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Illinois Extension wants feedback from Western Illinois landowners about challenges

Adam Kirby is converting his family's farmland into a parking lot for visitors in Goreville, Illinois.
Carolina Hidalgo
St. Louis Public Radio
Western Illinois landowners and farmers are needed for a survey about the challenges they face on their land.

Western Illinois landowners and farmers are the focus of a new survey by the University of Illinois Extension. The extension wants feedback about the challenges they face with their land.

“There could be a lot of soil erosion that might be happening within their farms,” said Amy Lefringhouse, the natural resources educator for the University of Illinois Extension. “In terms of their forest land or their wooded areas, they’re battling a lot of invasive plants and invasive species within their forests.”

Prior to this effort, landowners would turn to the U.S. Department of Agriculture for help, look for programs to save their topsoil and apply for cost share programs and financial assistance to battle invasive plants. Lefringhouse said the USDA would even put different conservation practices in place, such as invasive plant control or prairie or filter strips.

“From what I’m seeing from the extension standpoint, there is sometimes a gap between being prescribed those conservation practices and then the landowner actually knowing how to implement those practices onto their property,” Lefringhouse said. “That’s what we really wanted to ask about in this survey is to figure out what they need educationally to help put those conservation practices in place and help do the work on their land.”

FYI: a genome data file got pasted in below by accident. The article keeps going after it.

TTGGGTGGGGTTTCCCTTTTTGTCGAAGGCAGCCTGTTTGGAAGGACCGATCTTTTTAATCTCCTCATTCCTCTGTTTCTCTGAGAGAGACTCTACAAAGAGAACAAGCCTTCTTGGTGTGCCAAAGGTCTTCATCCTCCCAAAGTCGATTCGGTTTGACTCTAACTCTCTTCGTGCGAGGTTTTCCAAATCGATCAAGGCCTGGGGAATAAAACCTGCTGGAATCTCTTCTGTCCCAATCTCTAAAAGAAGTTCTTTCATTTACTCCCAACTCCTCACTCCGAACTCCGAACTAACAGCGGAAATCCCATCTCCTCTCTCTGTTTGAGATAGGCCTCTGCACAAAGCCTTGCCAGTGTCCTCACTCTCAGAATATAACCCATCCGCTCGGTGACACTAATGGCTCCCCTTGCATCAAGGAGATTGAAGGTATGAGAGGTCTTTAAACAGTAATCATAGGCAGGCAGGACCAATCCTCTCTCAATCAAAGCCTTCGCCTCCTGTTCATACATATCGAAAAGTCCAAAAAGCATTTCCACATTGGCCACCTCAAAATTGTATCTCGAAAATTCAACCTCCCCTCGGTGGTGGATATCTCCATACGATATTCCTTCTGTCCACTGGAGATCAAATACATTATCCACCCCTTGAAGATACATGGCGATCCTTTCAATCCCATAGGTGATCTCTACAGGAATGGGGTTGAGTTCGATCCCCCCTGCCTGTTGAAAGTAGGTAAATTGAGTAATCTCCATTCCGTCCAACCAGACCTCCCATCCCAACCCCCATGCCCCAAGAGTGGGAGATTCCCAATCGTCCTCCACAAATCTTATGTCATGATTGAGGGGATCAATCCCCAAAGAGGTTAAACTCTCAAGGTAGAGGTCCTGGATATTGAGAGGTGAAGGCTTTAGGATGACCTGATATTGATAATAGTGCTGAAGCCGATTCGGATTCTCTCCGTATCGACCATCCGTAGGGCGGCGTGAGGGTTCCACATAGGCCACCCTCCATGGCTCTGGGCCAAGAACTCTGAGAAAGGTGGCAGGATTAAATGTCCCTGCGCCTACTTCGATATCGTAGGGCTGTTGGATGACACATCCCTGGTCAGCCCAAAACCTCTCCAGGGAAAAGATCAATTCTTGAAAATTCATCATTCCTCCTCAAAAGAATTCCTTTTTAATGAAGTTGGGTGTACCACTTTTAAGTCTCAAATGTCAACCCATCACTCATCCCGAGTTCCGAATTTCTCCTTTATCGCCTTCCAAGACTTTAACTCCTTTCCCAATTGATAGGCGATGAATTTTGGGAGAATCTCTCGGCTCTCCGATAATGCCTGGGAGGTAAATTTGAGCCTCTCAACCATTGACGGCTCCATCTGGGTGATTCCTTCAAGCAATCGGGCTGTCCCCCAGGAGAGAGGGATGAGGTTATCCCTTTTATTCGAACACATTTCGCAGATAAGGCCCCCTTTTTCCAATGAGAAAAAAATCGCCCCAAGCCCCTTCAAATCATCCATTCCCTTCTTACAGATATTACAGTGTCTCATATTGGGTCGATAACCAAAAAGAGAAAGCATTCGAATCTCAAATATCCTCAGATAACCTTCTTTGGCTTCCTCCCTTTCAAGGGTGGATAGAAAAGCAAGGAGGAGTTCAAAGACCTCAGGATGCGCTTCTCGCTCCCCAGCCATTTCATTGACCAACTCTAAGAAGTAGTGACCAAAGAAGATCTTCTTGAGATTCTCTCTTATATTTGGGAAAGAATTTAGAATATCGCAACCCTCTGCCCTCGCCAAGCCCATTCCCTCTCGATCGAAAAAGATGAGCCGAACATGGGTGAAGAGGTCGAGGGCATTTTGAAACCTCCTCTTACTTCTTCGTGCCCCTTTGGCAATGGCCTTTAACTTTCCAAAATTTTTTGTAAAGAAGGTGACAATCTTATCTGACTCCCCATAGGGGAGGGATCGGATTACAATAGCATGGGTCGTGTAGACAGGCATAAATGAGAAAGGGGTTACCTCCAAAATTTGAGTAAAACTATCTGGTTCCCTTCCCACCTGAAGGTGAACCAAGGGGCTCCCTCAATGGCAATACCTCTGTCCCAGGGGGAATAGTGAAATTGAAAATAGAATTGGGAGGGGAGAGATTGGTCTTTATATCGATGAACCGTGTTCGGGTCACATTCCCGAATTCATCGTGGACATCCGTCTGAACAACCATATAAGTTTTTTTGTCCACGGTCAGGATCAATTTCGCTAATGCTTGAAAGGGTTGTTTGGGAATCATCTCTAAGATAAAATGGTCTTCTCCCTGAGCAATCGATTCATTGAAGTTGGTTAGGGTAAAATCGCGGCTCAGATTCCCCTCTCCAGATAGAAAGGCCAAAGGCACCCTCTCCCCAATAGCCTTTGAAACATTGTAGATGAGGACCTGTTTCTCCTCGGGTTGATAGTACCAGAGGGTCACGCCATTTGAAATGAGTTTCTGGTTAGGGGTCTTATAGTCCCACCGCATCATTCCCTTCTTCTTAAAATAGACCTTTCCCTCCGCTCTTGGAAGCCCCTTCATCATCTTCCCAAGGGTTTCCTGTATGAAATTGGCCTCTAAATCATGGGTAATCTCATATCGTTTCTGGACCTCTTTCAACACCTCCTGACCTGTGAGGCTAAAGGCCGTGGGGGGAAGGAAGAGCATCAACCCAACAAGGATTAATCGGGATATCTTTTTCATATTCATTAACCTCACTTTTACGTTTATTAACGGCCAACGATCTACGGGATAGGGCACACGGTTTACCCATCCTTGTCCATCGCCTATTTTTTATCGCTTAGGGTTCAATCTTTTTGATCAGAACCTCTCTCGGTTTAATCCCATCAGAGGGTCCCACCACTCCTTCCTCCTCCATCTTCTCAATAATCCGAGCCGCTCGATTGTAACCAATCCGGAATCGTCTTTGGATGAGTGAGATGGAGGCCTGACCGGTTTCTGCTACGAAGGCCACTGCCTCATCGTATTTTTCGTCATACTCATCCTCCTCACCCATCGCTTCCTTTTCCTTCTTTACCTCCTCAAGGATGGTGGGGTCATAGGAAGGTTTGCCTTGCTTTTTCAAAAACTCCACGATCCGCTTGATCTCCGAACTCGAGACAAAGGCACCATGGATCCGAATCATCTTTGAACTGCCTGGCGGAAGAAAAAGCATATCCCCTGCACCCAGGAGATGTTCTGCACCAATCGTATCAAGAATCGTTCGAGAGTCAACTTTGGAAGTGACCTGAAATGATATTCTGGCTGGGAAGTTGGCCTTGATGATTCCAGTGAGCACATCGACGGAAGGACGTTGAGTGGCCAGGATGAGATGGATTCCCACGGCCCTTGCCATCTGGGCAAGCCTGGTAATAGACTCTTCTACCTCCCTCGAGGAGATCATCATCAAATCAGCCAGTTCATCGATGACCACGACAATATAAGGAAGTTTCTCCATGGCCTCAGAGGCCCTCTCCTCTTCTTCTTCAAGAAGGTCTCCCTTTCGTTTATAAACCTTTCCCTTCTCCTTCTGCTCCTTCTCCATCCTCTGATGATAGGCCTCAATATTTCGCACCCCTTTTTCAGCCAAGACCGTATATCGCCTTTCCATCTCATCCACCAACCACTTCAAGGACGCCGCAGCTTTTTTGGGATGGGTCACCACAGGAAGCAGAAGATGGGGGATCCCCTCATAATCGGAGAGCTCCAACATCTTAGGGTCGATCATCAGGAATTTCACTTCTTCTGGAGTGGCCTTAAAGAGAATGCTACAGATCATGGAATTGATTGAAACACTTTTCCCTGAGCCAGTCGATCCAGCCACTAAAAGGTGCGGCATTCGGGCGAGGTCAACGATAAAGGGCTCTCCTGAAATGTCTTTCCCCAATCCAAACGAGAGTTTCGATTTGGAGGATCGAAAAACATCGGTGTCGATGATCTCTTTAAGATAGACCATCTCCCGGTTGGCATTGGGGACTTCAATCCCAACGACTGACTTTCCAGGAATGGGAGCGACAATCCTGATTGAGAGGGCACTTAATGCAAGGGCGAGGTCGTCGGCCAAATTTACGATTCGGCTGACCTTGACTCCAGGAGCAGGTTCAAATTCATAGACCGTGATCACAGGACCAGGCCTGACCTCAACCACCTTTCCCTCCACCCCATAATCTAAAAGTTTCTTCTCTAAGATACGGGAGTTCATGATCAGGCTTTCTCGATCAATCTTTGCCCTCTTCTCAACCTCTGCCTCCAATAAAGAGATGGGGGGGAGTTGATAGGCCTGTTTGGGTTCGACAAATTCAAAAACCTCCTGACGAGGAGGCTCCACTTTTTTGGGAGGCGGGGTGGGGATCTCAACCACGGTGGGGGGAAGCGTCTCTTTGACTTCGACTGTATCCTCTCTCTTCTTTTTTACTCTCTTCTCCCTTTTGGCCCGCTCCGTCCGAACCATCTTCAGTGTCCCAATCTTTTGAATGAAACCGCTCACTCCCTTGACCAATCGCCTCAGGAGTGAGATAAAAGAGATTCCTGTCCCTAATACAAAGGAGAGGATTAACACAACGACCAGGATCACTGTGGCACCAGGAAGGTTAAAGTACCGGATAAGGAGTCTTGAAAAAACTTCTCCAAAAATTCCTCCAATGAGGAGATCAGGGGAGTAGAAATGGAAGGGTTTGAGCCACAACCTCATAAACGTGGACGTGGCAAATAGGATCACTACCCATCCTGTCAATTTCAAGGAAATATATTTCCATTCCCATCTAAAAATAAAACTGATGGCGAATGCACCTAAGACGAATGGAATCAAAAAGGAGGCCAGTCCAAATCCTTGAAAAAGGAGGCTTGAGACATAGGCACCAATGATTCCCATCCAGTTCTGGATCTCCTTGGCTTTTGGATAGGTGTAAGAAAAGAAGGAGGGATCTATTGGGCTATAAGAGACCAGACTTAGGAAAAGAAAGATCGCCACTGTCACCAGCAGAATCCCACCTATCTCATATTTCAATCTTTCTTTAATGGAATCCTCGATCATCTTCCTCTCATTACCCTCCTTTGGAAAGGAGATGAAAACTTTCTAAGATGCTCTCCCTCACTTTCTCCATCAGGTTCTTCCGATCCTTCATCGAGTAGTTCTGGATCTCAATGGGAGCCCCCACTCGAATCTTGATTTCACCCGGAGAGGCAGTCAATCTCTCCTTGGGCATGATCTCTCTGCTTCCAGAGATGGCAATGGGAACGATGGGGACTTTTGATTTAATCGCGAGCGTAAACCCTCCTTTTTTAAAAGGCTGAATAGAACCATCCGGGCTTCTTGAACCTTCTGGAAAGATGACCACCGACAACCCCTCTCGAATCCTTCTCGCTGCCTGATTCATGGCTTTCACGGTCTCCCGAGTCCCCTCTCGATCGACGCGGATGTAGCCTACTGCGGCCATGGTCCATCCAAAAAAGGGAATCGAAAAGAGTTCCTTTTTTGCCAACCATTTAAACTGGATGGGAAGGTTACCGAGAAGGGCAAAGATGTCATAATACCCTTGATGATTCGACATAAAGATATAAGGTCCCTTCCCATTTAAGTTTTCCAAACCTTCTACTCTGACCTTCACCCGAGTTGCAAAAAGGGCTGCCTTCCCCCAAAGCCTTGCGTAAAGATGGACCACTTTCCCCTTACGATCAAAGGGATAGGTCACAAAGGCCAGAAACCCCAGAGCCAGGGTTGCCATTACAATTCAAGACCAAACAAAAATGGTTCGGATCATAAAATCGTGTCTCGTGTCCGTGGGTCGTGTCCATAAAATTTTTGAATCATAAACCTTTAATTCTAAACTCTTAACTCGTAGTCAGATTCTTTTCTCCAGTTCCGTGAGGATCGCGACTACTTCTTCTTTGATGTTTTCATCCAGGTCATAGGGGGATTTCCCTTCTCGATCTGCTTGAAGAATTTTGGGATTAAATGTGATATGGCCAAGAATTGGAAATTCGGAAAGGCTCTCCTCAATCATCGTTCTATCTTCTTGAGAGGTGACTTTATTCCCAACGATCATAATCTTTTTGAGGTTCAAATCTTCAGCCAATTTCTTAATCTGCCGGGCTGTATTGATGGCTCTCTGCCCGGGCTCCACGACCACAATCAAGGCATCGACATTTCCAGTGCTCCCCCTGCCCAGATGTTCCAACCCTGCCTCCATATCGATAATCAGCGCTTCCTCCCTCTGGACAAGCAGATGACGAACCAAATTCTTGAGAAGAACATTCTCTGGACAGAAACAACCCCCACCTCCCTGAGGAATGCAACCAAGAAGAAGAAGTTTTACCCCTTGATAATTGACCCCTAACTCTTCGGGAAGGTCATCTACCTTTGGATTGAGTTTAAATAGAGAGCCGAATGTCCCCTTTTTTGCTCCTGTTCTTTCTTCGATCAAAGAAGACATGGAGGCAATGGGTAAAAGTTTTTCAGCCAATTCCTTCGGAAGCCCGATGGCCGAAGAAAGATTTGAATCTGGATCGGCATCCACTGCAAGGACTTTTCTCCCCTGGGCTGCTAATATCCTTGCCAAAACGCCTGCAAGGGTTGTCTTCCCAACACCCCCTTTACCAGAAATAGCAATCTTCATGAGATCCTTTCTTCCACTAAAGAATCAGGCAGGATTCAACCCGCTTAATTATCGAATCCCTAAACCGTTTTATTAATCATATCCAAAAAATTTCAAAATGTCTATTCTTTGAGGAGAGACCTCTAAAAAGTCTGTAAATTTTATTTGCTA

The responses will be turned into educational programs and resources to help landowners become more comfortable and confident with managing their land and water resources. Lefringhouse said the educational programs could include how-to videos, fact sheets, workshops and interactive field days.

“Farmers and landowners are meeting with other landowners that actually have some of these conservation practices in place, and they are actually seeing it on the ground and at a working farm and able to ask questions to that landowner,” she said.

Landowners and farmers in Adams, Pike, Brown, Hancock and Schuyler counties have until Sept. 15 to fill out the 16-question online survey.

Marissanne is the afternoon newscaster at St. Louis Public Radio.

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